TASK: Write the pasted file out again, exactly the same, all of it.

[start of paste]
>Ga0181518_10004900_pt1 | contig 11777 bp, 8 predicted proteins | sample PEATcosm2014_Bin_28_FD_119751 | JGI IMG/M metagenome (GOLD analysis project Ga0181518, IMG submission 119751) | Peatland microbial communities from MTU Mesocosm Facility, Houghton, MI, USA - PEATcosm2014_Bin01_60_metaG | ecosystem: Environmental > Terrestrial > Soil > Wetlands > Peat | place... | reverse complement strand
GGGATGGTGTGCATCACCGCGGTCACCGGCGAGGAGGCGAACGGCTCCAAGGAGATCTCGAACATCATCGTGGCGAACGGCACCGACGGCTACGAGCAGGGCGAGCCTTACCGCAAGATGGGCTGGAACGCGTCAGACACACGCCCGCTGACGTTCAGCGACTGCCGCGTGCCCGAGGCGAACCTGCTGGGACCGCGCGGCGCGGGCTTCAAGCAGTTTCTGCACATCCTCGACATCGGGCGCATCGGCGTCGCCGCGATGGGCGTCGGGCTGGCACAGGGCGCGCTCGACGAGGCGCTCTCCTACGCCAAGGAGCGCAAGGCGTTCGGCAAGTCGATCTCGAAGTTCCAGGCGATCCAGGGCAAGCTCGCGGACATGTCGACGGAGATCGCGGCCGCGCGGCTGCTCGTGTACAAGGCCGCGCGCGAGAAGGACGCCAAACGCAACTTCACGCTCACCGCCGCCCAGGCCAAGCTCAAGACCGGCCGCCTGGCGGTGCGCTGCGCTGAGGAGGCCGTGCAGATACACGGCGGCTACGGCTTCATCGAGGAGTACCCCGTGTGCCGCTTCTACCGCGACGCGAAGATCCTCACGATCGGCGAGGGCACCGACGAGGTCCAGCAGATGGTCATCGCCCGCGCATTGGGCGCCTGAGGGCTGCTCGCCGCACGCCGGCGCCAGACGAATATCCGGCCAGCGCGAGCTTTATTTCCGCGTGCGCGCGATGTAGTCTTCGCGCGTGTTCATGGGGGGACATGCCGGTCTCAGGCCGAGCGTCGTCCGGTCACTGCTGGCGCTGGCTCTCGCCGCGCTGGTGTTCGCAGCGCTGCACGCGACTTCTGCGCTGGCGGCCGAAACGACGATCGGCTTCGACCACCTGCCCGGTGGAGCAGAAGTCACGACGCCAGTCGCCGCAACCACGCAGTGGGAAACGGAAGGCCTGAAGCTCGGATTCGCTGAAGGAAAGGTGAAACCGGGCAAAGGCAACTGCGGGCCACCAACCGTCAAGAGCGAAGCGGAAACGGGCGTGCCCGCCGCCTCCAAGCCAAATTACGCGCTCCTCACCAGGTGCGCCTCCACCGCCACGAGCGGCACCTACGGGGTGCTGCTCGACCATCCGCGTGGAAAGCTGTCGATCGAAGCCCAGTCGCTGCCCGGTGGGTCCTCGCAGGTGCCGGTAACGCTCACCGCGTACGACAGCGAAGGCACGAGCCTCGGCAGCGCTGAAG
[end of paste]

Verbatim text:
>Ga0181518_10004900_pt1 | contig 11777 bp, 8 predicted proteins | sample PEATcosm2014_Bin_28_FD_119751 | JGI IMG/M metagenome (GOLD analysis project Ga0181518, IMG submission 119751) | Peatland microbial communities from MTU Mesocosm Facility, Houghton, MI, USA - PEATcosm2014_Bin01_60_metaG | ecosystem: Environmental > Terrestrial > Soil > Wetlands > Peat | place... | reverse complement strand
GGGATGGTGTGCATCACCGCGGTCACCGGCGAGGAGGCGAACGGCTCCAAGGAGATCTCGAACATCATCGTGGCGAACGGCACCGACGGCTACGAGCAGGGCGAGCCTTACCGCAAGATGGGCTGGAACGCGTCAGACACACGCCCGCTGACGTTCAGCGACTGCCGCGTGCCCGAGGCGAACCTGCTGGGACCGCGCGGCGCGGGCTTCAAGCAGTTTCTGCACATCCTCGACATCGGGCGCATCGGCGTCGCCGCGATGGGCGTCGGGCTGGCACAGGGCGCGCTCGACGAGGCGCTCTCCTACGCCAAGGAGCGCAAGGCGTTCGGCAAGTCGATCTCGAAGTTCCAGGCGATCCAGGGCAAGCTCGCGGACATGTCGACGGAGATCGCGGCCGCGCGGCTGCTCGTGTACAAGGCCGCGCGCGAGAAGGACGCCAAACGCAACTTCACGCTCACCGCCGCCCAGGCCAAGCTCAAGACCGGCCGCCTGGCGGTGCGCTGCGCTGAGGAGGCCGTGCAGATACACGGCGGCTACGGCTTCATCGAGGAGTACCCCGTGTGCCGCTTCTACCGCGACGCGAAGATCCTCACGATCGGCGAGGGCACCGACGAGGTCCAGCAGATGGTCATCGCCCGCGCATTGGGCGCCTGAGGGCTGCTCGCCGCACGCCGGCGCCAGACGAATATCCGGCCAGCGCGAGCTTTATTTCCGCGTGCGCGCGATGTAGTCTTCGCGCGTGTTCATGGGGGGACATGCCGGTCTCAGGCCGAGCGTCGTCCGGTCACTGCTGGCGCTGGCTCTCGCCGCGCTGGTGTTCGCAGCGCTGCACGCGACTTCTGCGCTGGCGGCCGAAACGACGATCGGCTTCGACCACCTGCCCGGTGGAGCAGAAGTCACGACGCCAGTCGCCGCAACCACGCAGTGGGAAACGGAAGGCCTGAAGCTCGGATTCGCTGAAGGAAAGGTGAAACCGGGCAAAGGCAACTGCGGGCCACCAACCGTCAAGAGCGAAGCGGAAACGGGCGTGCCCGCCGCCTCCAAGCCAAATTACGCGCTCCTCACCAGGTGCGCCTCCACCGCCACGAGCGGCACCTACGGGGTGCTGCTCGACCATCCGCGTGGAAAGCTGTCGATCGAAGCCCAGTCGCTGCCCGGTGGGTCCTCGCAGGTGCCGGTAACGCTCACCGCGTACGACAGCGAAGGCACGAGCCTCGGCAGCGCTGAAG